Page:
A Change in the Corn Market: New AAEA Member Research
The United States has new competition in exporting corn from an unusual location
For decades the United States has set the tone in the worldwide corn market. But with the combination of the U.S. using about 1/3 of production for the country’s ethanol program, plus a rise in exports in other regions, things are changing.
And one of the regions playing a major factor in the corn expert game? The Ukraine.
The change in trade patterns and the impact on U.S. farmers is the focus of “Price Discovery When the Market Structure is Changing: The Case of Corn.” The paper is authored by Carlos Arnade of the United States Department of Agriculture Economic Research Service.
“The United States still dominates but other countries are making a significant impact,” Arnade says. “When you’re planting corn and setting price expectations you have to pay attention to what’s happening in other countries or it may impact your bottom line come harvest time.”
What other regions are providing a challenge to the U.S. and what factors could influence corn prices in the future?
Arnade and co-author Linwood Hoffman will present their findings during an AAEA session at the Allied Social Sciences Association (ASSA) 2017 Annual Meeting in Chicago, January 6-8. If you are interested in setting up an interview, please contact Jay Saunders in the AAEA Business Office.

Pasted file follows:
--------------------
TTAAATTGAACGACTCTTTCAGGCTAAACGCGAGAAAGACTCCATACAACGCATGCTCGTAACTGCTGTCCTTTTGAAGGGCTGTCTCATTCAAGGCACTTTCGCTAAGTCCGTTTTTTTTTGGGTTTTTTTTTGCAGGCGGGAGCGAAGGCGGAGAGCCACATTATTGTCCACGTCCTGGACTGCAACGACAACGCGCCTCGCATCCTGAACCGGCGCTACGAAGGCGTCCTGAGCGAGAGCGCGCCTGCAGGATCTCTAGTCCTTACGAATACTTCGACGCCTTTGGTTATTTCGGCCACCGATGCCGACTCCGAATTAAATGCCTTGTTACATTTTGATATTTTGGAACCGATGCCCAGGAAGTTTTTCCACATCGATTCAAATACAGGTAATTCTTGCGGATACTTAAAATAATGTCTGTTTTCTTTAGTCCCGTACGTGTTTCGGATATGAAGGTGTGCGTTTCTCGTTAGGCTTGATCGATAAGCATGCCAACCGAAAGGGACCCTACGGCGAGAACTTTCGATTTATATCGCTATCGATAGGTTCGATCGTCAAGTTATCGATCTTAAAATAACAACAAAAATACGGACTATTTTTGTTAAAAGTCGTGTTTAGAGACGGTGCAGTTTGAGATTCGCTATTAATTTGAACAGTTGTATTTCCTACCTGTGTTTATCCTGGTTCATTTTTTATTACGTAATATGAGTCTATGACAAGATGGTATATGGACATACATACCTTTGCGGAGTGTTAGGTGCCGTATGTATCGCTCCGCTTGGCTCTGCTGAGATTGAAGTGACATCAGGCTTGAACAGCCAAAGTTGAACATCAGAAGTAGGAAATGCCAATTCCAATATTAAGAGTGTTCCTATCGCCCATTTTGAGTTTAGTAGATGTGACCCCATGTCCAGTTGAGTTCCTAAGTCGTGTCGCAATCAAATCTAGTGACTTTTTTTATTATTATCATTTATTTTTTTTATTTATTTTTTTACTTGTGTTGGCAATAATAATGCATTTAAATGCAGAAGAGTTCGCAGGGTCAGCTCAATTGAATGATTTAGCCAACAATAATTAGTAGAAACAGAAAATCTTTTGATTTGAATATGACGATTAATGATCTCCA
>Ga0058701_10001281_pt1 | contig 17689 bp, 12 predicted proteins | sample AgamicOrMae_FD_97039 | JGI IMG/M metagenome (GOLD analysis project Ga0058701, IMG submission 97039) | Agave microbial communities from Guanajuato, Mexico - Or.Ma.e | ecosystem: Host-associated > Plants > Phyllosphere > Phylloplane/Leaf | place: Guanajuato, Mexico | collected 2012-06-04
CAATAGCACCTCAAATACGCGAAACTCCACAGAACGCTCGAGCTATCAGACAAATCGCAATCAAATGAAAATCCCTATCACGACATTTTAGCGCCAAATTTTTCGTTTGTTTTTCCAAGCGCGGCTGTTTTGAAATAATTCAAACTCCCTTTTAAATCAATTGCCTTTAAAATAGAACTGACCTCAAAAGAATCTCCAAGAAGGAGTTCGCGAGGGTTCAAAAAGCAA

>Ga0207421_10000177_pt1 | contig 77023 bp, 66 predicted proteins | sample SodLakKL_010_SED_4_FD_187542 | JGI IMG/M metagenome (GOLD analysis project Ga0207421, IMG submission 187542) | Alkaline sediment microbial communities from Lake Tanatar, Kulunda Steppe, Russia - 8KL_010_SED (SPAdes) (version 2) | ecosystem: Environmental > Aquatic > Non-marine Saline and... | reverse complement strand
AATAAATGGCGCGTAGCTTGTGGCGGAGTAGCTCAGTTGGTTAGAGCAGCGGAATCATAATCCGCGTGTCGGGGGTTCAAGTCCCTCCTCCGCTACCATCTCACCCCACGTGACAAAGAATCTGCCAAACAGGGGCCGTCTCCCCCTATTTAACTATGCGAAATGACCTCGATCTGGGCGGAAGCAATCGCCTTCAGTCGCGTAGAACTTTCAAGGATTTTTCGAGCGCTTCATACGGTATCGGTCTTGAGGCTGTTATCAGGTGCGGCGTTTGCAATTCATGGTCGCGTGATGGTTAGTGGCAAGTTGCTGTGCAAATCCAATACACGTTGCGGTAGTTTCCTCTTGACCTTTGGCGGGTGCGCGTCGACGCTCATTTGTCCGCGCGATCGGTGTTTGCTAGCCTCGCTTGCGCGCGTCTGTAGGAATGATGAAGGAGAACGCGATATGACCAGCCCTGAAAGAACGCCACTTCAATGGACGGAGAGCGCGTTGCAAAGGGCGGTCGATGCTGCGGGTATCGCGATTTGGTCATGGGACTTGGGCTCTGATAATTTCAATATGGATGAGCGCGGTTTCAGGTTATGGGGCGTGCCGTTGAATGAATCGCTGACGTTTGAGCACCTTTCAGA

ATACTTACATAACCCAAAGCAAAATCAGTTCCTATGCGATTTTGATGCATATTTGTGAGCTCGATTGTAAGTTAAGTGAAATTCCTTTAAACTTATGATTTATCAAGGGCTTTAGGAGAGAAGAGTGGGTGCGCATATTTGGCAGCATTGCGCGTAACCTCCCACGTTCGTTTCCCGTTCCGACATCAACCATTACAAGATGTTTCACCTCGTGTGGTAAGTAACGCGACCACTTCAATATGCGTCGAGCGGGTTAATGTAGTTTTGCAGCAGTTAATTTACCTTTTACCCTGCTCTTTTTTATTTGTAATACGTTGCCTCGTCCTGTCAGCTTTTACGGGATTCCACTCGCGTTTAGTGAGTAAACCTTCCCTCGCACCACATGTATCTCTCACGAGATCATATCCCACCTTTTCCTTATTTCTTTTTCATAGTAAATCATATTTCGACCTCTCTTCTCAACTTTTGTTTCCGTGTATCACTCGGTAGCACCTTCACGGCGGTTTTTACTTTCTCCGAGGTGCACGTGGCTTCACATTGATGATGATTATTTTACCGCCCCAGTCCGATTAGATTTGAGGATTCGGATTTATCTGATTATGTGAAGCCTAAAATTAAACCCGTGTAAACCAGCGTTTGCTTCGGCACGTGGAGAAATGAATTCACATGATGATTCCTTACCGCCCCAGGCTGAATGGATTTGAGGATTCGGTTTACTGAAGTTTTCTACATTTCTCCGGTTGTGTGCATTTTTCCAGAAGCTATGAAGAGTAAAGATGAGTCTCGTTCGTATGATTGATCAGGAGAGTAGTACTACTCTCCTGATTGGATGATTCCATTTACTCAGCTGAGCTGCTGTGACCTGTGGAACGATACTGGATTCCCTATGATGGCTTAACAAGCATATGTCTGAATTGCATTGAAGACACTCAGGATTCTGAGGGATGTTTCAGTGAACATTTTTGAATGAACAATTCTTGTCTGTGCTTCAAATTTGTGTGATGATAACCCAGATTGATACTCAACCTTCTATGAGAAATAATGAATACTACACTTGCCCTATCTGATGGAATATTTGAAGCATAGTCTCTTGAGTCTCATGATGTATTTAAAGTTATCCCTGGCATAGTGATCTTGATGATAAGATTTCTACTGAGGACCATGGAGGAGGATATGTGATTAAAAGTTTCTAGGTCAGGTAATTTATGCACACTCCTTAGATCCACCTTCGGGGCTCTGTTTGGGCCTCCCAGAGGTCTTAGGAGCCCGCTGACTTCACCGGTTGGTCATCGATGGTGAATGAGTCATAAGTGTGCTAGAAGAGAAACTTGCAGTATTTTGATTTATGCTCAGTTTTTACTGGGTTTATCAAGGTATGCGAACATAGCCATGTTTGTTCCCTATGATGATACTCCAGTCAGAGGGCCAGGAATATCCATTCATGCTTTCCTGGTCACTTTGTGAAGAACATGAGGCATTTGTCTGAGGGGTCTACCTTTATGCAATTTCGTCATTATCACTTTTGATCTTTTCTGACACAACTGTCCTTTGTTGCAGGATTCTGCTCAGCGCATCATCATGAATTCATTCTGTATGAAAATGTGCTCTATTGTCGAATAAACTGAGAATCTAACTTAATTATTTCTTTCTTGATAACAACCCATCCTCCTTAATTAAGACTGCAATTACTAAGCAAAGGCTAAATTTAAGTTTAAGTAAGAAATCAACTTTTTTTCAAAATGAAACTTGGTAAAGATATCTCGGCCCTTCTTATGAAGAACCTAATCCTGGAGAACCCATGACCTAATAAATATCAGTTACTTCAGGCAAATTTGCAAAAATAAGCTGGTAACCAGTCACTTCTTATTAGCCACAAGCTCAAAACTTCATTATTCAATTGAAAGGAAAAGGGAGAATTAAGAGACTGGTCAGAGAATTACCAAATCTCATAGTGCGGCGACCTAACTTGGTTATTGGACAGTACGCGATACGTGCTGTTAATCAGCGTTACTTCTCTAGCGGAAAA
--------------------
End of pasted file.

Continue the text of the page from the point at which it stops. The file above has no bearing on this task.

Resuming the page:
ABOUT AAEA: Established in 1910, the Agricultural & Applied Economics Association (AAEA) is the leading professional association for agricultural and applied economists, with 2,500 members in more than 20 countries. Members of the AAEA work in academic or government institutions as well as in industry and not-for-profit organizations, and engage in a variety of research, teaching, and outreach activities in the areas of agriculture, the environment, food, health, and international development. The AAEA publishes two journals, the American Journal of Agricultural Economics and Applied Economic Perspectives & Policy, as well as the online magazine Choices. To learn more, visit www.aaea.org.
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